We evaluated the effect of heat load on shade use and (preliminarily) the effect of heat load and shade on visual indications of heat-stress, for Holstein dairy cows (HD) and adult (ABB) and juvenile (JBB) Belgian Blue cattle on pasture. During the summer of 2012, no shade was available (NS). During the summers of 2011 (HD, ABB, JBB) and 2013 (AHD, ABB; no JBB in trial) each herd was divided into a group with (S) and a group without (NS) access to a fenced shade-area (with trees and shade-cloth). The Panting Score (PS), range 0-5, assesses heat stress based on the degree of panting and drooling. On several days during the three summers (ADH: ntotal=35, ABB: ntotal=41, JBB: ntotal=20), it was scored hourly (10h-15h) for individuals inside and outside shade. During the same days, individual shade use was determined per 15min. Mixed logistic regressions evaluated the effect of six different climatic heat-stress-indices (combining temperature, humidity, solar radiation and wind speed) on shade use. Increasing Heat Load Index (HLI; range 45-90) was the best predictor for increasing shade use (P<0.0001 for HD, ABB, JBB). In 2011, there was a high threshold for shade use, probably due to high motivation for herd cohesion. At HLI=90, shade use probability reached 17%, 27% and 25% for HD, ABB and JBB, respectively. In 2013, (at HLI=90) shade use probability reached 48% for HD and 41% for ABB. When all data were pooled, in hot conditions, shade use reduced the prevalence of PS≥2 for HD and ABB (Chi2-test, P<0.001). For JBB it eliminated PS≥2 and reduced the prevalence of PS≥1 (Chi2-test, P<0.001). These results indicate that, even in Belgium, heat load may evoke thermal discomfort (shade use increases despite the apparent ‘cost’ of leaving the group) and that shade use lessens visual indications of heat-stress (PS).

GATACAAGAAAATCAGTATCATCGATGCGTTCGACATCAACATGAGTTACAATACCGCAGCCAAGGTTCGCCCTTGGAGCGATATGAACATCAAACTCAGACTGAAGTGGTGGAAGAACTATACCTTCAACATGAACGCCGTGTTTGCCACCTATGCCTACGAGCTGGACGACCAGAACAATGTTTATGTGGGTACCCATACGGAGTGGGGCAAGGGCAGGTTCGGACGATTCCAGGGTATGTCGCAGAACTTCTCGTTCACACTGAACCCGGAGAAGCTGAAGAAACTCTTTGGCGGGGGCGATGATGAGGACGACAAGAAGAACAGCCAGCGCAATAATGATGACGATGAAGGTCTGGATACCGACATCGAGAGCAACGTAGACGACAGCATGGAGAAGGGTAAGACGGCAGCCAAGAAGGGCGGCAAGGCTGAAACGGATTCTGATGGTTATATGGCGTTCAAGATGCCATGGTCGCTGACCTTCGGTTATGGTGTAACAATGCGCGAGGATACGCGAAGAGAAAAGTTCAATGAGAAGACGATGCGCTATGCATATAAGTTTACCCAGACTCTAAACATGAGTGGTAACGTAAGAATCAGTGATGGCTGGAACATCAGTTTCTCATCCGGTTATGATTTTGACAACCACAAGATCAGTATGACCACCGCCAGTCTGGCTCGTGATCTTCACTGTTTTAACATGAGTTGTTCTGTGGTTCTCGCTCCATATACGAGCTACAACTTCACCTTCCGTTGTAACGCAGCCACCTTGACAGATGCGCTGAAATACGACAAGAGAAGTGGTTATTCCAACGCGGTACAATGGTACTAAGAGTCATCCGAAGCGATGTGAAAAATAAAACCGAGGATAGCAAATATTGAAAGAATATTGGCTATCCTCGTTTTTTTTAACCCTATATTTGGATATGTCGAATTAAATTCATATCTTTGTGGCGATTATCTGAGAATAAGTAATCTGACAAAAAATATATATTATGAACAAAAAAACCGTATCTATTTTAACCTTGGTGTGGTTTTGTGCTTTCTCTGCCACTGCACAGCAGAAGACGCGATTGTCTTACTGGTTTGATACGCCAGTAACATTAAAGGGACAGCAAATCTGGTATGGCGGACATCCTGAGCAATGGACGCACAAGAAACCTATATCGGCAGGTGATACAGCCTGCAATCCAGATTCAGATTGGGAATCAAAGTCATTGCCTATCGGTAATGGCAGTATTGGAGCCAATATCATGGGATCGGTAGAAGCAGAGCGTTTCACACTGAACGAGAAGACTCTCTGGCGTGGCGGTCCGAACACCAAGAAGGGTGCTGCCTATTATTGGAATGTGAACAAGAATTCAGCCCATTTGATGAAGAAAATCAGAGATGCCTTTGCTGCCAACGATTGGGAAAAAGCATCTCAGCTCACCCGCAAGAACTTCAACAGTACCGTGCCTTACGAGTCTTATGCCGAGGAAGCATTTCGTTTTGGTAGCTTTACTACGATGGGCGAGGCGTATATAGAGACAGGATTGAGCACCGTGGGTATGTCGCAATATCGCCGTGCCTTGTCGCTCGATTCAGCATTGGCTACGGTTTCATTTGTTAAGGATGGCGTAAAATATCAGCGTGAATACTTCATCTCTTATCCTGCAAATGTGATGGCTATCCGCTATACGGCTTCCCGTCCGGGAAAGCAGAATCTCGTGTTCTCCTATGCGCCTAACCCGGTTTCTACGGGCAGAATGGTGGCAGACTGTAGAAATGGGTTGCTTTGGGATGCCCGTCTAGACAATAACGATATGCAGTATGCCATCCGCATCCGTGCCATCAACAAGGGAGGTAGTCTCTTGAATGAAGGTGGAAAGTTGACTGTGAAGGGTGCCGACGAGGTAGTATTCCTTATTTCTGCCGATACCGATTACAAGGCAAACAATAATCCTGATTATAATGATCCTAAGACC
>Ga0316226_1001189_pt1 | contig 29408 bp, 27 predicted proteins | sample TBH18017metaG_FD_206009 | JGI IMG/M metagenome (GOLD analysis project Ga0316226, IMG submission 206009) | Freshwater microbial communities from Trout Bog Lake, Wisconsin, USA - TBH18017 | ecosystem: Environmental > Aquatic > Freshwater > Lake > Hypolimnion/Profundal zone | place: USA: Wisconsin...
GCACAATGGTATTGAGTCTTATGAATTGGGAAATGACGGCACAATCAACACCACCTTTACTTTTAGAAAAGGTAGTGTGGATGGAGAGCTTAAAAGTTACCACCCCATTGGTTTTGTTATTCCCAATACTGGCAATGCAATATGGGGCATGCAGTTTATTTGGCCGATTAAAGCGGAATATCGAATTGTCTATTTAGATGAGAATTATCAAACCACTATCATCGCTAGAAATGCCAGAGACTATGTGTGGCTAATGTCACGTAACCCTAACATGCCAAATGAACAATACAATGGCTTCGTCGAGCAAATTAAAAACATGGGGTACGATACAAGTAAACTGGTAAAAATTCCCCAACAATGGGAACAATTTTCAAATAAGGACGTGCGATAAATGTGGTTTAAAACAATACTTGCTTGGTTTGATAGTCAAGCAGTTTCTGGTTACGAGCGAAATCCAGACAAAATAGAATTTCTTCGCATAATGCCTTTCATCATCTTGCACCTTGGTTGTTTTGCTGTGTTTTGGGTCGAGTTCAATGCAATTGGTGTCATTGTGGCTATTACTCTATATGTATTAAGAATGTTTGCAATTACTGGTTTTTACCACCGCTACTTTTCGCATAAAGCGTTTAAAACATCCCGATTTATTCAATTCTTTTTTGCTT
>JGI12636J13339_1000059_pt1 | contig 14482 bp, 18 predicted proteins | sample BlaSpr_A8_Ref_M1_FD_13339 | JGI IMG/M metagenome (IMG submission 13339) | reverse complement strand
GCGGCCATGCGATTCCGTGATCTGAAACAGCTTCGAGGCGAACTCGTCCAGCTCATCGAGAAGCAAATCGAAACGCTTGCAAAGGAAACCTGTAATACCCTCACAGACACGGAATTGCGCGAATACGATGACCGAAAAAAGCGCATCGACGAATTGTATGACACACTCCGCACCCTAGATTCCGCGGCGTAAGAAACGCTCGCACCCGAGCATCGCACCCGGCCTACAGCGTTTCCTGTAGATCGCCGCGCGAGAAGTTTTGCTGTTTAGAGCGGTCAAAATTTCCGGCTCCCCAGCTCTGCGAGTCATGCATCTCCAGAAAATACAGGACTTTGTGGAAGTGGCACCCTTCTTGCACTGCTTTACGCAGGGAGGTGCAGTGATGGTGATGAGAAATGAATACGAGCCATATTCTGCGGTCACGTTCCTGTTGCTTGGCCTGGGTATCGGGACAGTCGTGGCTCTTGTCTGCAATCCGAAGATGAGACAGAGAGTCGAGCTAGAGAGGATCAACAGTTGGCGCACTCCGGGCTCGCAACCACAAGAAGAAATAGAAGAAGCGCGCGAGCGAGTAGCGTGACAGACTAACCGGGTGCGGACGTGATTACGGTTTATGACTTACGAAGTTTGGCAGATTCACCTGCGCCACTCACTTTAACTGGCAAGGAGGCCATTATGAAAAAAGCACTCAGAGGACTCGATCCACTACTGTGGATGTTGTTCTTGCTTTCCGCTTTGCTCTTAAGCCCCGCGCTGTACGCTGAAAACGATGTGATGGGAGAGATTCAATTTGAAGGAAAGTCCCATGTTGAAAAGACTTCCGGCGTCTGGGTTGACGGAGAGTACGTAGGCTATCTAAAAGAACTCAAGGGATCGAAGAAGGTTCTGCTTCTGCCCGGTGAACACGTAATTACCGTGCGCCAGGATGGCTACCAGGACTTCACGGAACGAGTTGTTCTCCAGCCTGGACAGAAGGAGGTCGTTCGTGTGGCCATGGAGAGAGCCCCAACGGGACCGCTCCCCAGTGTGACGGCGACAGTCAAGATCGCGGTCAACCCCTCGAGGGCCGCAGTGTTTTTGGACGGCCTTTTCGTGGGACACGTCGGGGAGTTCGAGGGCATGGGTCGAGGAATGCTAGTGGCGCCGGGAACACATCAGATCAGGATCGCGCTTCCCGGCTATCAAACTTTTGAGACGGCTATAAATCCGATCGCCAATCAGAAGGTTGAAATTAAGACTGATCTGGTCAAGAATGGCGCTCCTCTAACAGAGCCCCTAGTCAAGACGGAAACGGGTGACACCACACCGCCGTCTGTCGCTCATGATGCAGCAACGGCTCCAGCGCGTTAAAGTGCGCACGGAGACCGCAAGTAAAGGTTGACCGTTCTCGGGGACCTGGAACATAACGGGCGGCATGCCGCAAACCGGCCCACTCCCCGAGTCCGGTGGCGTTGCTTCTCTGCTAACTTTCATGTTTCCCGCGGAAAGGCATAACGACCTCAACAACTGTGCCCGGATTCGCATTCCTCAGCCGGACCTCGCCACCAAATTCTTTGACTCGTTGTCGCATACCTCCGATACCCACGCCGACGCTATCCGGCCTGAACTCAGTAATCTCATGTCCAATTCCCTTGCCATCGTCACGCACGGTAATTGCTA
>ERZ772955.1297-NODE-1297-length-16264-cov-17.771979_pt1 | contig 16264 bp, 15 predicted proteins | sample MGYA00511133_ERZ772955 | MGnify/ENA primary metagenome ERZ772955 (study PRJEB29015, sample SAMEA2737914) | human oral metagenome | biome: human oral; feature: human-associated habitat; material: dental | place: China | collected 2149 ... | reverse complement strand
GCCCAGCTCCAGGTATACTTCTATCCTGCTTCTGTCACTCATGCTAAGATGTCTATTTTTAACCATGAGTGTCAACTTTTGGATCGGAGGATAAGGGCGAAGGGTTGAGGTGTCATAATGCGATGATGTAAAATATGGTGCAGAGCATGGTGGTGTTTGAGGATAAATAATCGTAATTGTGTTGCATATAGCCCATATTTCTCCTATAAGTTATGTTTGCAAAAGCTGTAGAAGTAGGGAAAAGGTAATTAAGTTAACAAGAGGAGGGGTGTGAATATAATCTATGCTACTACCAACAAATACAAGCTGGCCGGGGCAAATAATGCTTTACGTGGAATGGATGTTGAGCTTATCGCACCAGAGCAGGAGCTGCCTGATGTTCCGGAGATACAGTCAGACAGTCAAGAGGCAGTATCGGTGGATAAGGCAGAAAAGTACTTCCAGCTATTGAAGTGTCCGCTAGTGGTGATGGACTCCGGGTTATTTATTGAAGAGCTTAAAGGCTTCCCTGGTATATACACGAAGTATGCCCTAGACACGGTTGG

|Titel||Proceedings of the Benelux ISAE conference 2014|
|Uitgeverij||International Society of Aplied Ethology|
|Status||Gepubliceerd - 8-okt-2014|
|Evenement||Benelux ISAE conference 2014 - Eersel, Nederland|
Duur: 8-okt-2014 → 8-okt-2014